“Truly wealth… is a valueless thing at last.”

I’ve discussed similar type quotes before, namely with Robinson Crusoe & the Subjective Theory of Value, so I won’t add too much today besides an additional quote from Henry Rider Haggard’s King Solomon’s Mines.

Then the irony of the situation forced itself upon me. There around us lay treasures enough to pay off a moderate national debt, or to build a fleet of ironclads, and yet we would have bartered them all gladly for the faintest chance of escape. Soon, doubtless, we should be rejoiced to exchange them for a bit of food or a cup of water, and, after that, even for the privilege of a speedy close to our sufferings. Truly wealth, which men spend their lives in acquiring, is a valueless thing at the last.

Something worth discussing on this subject without reiterating past ideas is the last line.  “Truly wealth, which men spend their lives in acquiring, is a valueless thing at the last.”  One bent on disparaging capital accumulation may take this as a confirmation of his ideas, but one an economical and engineering eye sees this as proper realization that wealth, isn’t quite what men seek when they acquire it if it is valueless in the end.

According to praxeology, man seeks to remove dissatisfaction from his life.  If he is hungry, then he eats.  If he can’t afford an iPad and really, really wants one then he seeks money to afford an iPad.  The assumption that some may have in a statement such as the above is that all wealth should be treated as useless if you can’t take use it past death, however wealth helps make the life lived better and longer.

When man seeks wealth, is he seeking trinkets and paper for trinkets and paper’s self?  No, because they are useless to him.  Money is the premier medium of exchange.  Man seeks money because he seeks to exchange it for something else.  If a man is accumulating wealth without exchanging it, it is because he seeks to exchange it for something, he just doesn’t know yet what it is.  He may seek to postpone consuming now, in order to consume more later – and it has to be “more” later otherwise there is no reason to wait.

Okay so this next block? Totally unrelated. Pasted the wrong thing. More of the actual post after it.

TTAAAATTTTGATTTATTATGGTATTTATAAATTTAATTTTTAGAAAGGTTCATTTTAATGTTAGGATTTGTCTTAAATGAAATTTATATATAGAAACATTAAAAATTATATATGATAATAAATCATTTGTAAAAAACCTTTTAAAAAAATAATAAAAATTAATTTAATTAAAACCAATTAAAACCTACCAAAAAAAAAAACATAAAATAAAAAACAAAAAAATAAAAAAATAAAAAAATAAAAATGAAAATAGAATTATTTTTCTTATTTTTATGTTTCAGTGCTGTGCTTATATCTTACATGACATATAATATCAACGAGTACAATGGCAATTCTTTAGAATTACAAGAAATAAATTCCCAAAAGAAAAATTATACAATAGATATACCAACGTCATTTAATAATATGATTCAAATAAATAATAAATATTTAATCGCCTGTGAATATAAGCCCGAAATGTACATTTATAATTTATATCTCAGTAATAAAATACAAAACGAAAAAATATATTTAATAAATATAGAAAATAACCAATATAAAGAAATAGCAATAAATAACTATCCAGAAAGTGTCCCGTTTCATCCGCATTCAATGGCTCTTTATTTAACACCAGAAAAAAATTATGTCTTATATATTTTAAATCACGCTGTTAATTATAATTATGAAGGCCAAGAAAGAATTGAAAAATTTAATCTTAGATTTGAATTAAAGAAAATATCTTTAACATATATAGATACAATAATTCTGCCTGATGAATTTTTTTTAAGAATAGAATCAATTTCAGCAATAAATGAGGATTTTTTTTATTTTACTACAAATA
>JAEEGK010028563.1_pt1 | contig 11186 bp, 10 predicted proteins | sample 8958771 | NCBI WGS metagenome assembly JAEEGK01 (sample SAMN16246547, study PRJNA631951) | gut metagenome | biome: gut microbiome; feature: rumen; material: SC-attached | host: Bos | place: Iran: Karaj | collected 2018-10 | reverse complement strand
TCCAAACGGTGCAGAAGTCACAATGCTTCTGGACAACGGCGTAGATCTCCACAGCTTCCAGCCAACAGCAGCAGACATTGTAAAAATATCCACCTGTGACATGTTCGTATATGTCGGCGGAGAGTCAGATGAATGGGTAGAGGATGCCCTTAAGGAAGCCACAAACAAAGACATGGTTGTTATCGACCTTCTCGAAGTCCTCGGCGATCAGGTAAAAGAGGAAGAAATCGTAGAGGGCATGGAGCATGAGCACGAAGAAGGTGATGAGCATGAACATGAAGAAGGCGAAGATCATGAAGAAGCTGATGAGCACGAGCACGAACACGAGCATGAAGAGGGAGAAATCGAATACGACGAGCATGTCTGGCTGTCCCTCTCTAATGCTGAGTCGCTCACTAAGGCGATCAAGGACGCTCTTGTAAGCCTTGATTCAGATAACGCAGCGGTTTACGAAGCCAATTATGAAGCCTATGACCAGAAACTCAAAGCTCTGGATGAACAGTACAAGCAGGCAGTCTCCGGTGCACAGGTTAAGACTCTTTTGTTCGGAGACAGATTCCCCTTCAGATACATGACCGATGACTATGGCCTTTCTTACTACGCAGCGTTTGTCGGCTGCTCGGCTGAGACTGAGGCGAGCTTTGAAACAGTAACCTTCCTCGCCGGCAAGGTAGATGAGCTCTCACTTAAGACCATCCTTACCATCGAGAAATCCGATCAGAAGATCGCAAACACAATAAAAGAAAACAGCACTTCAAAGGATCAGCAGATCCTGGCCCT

What most men really seek is for more quantity and better quality of time; of one’s life.  Deliberately avoiding the spiritual angle, wealth accumulation mixed with intelligent consumption has been historically the best method of attaining these ends.  So the sad side to the above quote is that Wealth suitable to make his life easy and long, which the main character Allan Quatermain had sought his entire life, was finally attainable; but that with death already nigh it was only a valueless thing.

This post is the start of a short series of commentary based on quotes pulled from King Solomon’s Mines by Henry Rider Haggard.  Haggard wrote a fantastic book in an amazingly short time-frame.  Here are some quick links to posts related to this book: Short review of the book itselfall the quotes in one place, and a list of other commentary like this one.

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